Hello, friends! Kaytlin here. And it’s all my fault. I could blame our blog silence on India’s haywire internet or our break-neck travel pace but the truth is that I’m not half the writer my dashing counter-part is and it takes me twice as long. So, apologies for the lack of travel updates. I actually wrote a majority of this post three weeks ago but got distracted by a troupe of giggling Tibetan refugees. More on that later.
In the meanwhile, picking up where my professional partner left off… Myanmar Part 2! Whilst being caught in the photogenic but somewhat unentertaining Yangon, we decided to take a few days out of the big city to a town we initially skipped due to time constraint (the Indian Embassy was really just making sure we were getting our due time in the south).
Golden Rock (Kyatako Mountain… another name we’ve attempted and failed to pronounce) is a gold-painted boulder precariously perched upon a cliff 3000 feet above sea level. The site is a Buddhist holy spot and worshippers come from all over the country to walk the 7 miles up the mountain and pay respects to the golden lollipop at the top. We were surprised to find out (the hard way) that many people start this journey at 1 or 2am in order to catch the sunrise at the top. We were awoken by fire crackers, loud music and general merriment outside our cabin. The trail to the top is filled with shops selling everything from bottled water to fried goat, Coca Cola to a murky opaque liquid we later learned was rice wine, individual whiskey shots to huge bamboo pop guns that have “USA” carved into the stock. There’s enlightenment of all kinds.
The path is well-worn by Burmese worshippers and business entrepreneurs – we were never alone on our trek, but that made it all the more fun. As I said, folks come from all over the remote countryside so we were greeted with a variety of suspicious stares and sometimes what appeared to be genuine fear. But with a smile and an enthusiastic “ming-a-la-bah” we almost always got a friendly smile and a shy giggle out of even the most serious villager.
After about 4 and a half hours we made it to the top and collapsed at the foot of the glowing rock. Only men are allowed to approach the rock and glue fresh pieces of gold leaf to the side (it’s good luck) but many pieces fall off and create a shimmering rainfall over the ladies waiting at the bottom. More interesting to me than the rock itself was the entire town that has formed along the mountainside, which you could explore for hours. We also witnessed some sort of Buddhist exorcism where a prayer leader cast the demons out of a line of pilgrims, for a donation of course. But she split it with the musicians. The best part about the day was that we were able to get a jeep back down the mountain so we didnt have to hike back. I am going to write the US Parks Service and recommend this for all mountains, everywhere.
After successfully procuring our Indian visas (high five!) we took a night bus north to Bagan, the site of over 2200 Buddhist temples from the 11th to 13th century. King Anawratha started this massive building project to celebrate the kingdom’s shift from Mahayana Buddhism to Therevada Buddhism. The history is not unlike the Khmer Angkor Wat temples, but the landscape couldn’t be more different. Bagan is mostly flat and dry as sand paper, especially in the dry season of January. There are small footpaths that connect the temples and it’s possible to take motorbikes, bicycles, or horse and cart through these sand pits. The really magical way to see Bagan is from above, which is easily accessed from one of the secret staircases leading you to a temple terrace or for a few more chyat, you can take a hot air balloon at dawn and count the temples by sunrise.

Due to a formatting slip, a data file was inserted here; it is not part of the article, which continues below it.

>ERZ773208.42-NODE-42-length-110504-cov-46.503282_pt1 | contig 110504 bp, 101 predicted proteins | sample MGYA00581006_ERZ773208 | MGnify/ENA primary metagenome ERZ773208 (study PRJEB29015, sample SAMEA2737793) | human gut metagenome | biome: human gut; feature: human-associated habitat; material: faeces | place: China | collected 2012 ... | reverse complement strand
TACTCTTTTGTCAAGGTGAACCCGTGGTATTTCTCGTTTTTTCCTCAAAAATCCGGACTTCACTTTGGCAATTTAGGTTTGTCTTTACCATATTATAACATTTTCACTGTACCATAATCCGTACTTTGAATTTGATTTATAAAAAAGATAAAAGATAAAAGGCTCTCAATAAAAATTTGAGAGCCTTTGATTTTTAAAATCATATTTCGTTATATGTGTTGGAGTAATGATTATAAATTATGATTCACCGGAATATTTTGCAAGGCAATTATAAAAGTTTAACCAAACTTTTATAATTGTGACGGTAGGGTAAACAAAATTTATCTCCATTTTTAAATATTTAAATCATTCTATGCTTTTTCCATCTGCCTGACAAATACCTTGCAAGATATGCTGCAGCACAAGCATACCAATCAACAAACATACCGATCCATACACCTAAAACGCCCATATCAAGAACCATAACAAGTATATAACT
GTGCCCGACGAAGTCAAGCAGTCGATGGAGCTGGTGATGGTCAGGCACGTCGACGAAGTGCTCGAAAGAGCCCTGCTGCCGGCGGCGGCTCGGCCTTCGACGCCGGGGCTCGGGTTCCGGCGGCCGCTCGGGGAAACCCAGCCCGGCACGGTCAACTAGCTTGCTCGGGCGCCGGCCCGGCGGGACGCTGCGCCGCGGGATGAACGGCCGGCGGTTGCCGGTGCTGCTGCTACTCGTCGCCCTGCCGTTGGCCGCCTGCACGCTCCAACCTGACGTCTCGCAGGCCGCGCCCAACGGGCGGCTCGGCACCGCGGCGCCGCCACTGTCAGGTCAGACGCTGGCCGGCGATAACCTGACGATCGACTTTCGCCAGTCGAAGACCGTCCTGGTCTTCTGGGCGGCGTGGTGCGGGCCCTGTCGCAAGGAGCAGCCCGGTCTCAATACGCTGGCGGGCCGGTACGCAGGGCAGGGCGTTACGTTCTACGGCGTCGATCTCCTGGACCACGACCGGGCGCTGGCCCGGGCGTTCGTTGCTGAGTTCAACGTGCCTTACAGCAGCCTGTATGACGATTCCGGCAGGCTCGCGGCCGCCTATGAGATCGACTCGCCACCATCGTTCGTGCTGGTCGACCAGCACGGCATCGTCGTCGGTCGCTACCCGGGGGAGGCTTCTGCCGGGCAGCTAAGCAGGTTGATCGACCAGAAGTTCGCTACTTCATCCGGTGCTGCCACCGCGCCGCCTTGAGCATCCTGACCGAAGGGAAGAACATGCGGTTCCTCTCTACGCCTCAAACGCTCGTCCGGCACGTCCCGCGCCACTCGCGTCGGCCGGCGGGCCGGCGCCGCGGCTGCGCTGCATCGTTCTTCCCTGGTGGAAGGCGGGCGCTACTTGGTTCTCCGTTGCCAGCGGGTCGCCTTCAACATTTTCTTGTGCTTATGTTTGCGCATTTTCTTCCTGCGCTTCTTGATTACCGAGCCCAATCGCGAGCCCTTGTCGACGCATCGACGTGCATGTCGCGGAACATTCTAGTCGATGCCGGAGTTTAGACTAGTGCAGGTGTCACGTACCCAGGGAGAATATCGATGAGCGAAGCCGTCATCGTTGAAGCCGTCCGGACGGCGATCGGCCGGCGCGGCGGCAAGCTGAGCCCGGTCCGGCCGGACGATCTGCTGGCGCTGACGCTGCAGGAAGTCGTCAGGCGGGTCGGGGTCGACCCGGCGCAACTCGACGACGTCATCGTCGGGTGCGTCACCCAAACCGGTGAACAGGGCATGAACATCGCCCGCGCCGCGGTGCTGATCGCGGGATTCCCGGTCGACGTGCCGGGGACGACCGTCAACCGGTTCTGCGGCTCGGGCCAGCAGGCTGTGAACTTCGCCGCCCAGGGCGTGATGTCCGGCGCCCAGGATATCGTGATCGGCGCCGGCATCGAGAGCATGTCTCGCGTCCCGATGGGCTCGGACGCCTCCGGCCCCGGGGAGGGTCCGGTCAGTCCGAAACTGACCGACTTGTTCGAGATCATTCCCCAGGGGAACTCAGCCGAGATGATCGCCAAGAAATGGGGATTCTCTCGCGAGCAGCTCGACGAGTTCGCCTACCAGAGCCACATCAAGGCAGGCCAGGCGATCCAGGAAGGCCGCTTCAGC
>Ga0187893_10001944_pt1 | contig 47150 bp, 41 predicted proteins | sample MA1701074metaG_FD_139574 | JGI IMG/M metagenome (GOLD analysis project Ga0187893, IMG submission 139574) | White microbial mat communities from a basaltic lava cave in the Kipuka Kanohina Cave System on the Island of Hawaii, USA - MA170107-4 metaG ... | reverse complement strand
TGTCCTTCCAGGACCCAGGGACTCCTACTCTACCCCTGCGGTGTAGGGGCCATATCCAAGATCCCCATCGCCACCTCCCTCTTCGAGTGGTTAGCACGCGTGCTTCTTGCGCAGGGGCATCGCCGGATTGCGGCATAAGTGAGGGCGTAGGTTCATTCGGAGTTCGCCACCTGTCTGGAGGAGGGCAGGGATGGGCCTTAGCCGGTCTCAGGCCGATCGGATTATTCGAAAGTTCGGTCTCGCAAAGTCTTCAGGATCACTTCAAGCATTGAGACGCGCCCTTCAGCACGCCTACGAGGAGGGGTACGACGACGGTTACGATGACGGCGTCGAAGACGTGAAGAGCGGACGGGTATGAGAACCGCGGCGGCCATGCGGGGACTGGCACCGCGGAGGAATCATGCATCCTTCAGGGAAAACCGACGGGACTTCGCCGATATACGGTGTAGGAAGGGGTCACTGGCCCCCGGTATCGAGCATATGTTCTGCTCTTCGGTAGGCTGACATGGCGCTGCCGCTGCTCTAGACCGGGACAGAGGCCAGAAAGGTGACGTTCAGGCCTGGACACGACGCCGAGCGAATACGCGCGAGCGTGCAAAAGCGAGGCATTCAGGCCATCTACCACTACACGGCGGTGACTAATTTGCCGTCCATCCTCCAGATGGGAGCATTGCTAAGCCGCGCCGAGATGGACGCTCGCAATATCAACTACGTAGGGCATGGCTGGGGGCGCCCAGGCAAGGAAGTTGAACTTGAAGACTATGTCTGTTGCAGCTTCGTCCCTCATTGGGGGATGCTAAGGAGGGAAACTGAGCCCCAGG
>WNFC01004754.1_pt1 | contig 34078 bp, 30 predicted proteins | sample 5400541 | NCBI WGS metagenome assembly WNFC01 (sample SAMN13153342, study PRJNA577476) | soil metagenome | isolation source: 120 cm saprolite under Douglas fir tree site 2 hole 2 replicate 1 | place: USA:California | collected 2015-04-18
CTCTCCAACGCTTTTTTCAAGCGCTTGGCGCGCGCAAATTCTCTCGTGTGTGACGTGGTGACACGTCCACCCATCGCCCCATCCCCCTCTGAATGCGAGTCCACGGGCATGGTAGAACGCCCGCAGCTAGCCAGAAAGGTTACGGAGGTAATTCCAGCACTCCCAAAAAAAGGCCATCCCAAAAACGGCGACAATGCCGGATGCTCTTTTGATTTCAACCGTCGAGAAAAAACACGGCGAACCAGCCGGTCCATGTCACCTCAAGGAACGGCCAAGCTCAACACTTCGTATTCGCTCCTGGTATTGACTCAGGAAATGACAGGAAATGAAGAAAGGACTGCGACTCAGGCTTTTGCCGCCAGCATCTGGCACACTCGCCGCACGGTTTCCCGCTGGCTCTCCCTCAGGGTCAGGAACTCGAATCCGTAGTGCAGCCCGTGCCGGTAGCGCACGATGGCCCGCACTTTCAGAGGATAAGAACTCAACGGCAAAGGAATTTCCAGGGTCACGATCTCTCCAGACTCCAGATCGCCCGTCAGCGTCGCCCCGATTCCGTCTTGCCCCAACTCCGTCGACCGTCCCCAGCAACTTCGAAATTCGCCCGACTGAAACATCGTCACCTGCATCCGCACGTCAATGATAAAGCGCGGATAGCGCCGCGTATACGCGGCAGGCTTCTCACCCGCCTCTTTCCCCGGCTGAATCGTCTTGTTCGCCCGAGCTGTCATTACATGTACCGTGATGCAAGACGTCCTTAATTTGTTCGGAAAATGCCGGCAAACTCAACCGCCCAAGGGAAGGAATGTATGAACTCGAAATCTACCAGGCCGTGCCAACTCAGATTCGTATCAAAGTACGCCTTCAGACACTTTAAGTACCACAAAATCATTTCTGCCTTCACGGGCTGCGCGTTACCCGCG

We wanted to take more time here but the days were dwindling down until our flight to India, so we headed next to Hsi-paw, a dusty little town northeast of Mandalay with Shan villages and well-reviewed treks. Our friends at Distant Visions of Curry (who are from Kansas City!) suggested a Burmese guide named “Lion Man”, a nickname garnered because of his wild, long mane of hair. We learned later that he had another nickname, Mr. Hangover, not because he suffers from them but because he hands them out as freely as he hands out cups of his delicious jackfruit rice wine. Despite his reputation, Lion was an excellent guide and on our first day we covered enough ground that it was necessary to learn “hello” and “thank you” in three different languages. I have not done much formal trekking, but Caleb said that this was his first trek where the highlight was the food. Burmese food usually consists of a mountain of rice surrounded by small-but-oily trays of condiments that you mix into your personal taste, and if you want to be truly local, you mix them in with your bare hands. The meat is selected out of a variety of pots at the front counter. Usually you have the option of chicken, mutton or fish and the process of picking became what Caleb affctionately coined “point and pray”. The effect is a personally tailored meal which is usually delicious but should immediately be followed by a nap to settle the carbs/meat/oil gut bomb.